Therefore, I urge you, brothers and sisters, in view of God’s mercy, to offer your bodies as a living sacrifice, holy and pleasing to God—this is your true and proper worship. 2 Do not conform to the pattern of this world, but be transformed by the renewing of your mind. Then you will be able to test and approve what God’s will is—his good, pleasing and perfect will. (New International Version)
How do you identify yourself? Do you use words that describes your spiritual being? I often think of myself as a mom, wife, gramma, pastor. I need to instead remember I am a child of God; a daughter of the King. These identifications will help me remember I am a living sacrifice and just as I am “acceptable” to God!
As a living sacrifice, God is asking us to glorify him through the way we use our gifts, especially our spiritual gifts. God knows: as a disabled individual our bodies are broken. God knows: often we feel rejected by the world due to our brokenness. In this passage he exhorts us to not be conformed to this world, but instead be transformed.
This passage reminds us in all things remember you are a living sacrifice and we have the power to transform through glorifying God. I remember standing on a street corner in Downtown Minneapolis on Washington and third Avenue. It was pouring rain.. I was cold, tired hungry and very grumpy. I was using a guide dog at the time and I told her to go forward when I heard the parallel traffic surge. She refused. Several times we missed the light cycle and I was getting more and more frustrated. Then someone tapped me on the shoulder. I began to snap at this poor person, but his voice was so calm and gentle and he said that my alignment was all off and I was heading diagonally across the intersection. I took a deep breath and thanked him. I then asked him if he would guide me across.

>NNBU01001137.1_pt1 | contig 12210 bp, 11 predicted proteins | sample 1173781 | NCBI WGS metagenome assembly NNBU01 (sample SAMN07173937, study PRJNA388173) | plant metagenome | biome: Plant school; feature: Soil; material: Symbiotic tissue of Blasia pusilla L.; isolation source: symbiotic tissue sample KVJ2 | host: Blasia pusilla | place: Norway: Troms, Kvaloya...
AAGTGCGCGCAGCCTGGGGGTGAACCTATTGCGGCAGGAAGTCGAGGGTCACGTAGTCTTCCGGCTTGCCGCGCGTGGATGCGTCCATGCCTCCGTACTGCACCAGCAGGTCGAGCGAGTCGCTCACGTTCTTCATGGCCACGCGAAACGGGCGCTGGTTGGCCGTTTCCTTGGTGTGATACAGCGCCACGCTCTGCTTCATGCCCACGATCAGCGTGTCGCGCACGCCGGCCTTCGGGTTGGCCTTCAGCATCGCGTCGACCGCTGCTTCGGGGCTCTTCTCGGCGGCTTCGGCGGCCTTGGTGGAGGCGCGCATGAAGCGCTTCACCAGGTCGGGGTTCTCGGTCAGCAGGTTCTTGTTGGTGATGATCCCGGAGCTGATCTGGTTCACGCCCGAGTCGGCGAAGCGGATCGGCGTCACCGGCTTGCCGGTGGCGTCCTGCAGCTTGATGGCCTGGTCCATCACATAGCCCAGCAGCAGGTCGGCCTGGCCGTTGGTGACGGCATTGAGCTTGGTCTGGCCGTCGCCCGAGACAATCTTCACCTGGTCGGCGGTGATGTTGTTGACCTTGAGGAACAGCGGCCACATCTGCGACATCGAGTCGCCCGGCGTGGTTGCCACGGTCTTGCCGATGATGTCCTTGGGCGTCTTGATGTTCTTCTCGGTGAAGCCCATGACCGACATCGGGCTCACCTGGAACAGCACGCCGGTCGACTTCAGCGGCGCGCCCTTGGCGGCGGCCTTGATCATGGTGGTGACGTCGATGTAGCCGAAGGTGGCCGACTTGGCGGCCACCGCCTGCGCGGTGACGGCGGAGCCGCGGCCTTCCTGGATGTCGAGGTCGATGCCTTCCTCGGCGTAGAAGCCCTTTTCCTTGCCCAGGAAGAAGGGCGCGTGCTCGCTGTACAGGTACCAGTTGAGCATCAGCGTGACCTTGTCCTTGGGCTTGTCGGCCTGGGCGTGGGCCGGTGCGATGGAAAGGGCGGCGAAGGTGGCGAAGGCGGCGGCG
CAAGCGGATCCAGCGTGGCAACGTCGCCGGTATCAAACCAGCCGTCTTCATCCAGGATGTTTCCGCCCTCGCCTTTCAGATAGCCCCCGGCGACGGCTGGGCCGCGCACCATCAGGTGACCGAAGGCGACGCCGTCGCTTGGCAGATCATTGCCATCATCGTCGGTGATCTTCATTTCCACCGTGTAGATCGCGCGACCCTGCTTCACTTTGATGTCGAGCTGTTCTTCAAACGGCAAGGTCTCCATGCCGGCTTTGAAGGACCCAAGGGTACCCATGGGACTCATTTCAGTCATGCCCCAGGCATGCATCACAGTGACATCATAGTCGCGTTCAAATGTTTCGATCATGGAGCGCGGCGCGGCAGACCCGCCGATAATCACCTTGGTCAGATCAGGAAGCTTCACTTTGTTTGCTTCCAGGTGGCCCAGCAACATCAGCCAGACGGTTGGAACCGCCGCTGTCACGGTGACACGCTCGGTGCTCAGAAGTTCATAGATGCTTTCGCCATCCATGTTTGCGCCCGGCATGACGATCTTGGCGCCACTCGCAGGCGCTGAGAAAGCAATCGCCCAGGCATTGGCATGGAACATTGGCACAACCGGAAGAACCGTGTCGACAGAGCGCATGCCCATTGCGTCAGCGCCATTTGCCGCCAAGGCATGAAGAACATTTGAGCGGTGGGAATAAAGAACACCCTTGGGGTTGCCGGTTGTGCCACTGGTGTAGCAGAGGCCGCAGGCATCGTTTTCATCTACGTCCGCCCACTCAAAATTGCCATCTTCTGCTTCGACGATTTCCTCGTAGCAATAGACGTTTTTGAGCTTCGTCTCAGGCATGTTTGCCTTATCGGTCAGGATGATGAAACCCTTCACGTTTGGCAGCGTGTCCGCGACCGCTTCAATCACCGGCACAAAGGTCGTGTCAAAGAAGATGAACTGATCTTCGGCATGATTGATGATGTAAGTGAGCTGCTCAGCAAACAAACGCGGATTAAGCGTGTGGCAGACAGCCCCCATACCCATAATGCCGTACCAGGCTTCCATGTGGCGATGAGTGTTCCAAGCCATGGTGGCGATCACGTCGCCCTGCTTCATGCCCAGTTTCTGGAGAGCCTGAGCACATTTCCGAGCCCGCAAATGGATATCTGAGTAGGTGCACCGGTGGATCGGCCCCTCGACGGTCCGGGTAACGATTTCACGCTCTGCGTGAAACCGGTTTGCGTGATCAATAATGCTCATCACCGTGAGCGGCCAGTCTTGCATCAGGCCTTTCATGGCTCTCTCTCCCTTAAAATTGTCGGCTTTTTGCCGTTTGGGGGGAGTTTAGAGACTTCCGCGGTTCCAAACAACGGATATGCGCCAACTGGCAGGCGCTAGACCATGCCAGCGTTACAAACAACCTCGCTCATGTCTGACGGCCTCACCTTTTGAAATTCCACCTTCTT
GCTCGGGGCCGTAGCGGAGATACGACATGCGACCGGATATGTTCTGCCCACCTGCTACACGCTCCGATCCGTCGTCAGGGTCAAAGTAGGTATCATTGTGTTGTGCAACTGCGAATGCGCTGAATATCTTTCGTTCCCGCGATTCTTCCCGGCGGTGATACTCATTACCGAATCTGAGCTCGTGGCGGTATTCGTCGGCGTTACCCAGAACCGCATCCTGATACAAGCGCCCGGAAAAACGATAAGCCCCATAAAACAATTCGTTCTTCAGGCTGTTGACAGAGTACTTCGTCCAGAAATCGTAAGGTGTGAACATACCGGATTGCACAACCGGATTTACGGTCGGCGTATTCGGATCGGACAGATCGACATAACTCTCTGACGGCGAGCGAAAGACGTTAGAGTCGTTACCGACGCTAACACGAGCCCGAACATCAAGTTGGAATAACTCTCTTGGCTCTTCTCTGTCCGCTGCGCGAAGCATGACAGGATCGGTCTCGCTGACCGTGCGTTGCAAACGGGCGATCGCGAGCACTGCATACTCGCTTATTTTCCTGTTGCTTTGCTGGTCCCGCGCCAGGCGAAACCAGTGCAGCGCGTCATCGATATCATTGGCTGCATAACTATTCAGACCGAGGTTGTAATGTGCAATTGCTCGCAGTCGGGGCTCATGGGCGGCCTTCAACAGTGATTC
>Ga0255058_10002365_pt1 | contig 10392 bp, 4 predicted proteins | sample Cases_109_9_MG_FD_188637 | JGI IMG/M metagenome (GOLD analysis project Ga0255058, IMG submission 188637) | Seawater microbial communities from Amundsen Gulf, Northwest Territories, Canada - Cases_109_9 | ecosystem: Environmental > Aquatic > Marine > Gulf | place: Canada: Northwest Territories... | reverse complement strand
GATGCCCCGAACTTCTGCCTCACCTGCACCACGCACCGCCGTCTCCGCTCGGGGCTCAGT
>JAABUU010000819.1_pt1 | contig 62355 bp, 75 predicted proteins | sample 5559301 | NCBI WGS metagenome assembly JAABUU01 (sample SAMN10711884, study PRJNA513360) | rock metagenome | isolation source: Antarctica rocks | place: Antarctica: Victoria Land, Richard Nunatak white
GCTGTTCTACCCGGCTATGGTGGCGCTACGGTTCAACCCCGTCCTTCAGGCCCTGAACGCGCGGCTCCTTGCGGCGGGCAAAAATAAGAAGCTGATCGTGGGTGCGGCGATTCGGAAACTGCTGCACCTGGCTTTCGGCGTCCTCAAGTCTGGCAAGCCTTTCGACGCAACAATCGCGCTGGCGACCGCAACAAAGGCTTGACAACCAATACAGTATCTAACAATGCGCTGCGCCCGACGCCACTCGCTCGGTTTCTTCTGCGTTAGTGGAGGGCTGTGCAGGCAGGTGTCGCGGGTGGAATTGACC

I was embarrassed and just wanted to forget the whole thing. A few days later I met this same gentleman at a bus stop. He told me that he was sorry for not helping me sooner. He said he watched and wanted to help but did not know how. He said that he was struggling with a parent losing vision and that he enjoyed seeing my independence. He also said that he appreciated my gratitude when he offered advice. His dad was still struggling with bitterness and snapped at anyone who offered help.
So, where is the spiritual gifts in this example? I also could have chosen bitterness, but instead I humbled myself and allowed this person to help. I was transformed to remember that I may not be right in all situations. This kind person was transformed in the way he saw blindness. These interactions facilitate change towards positive outcomes.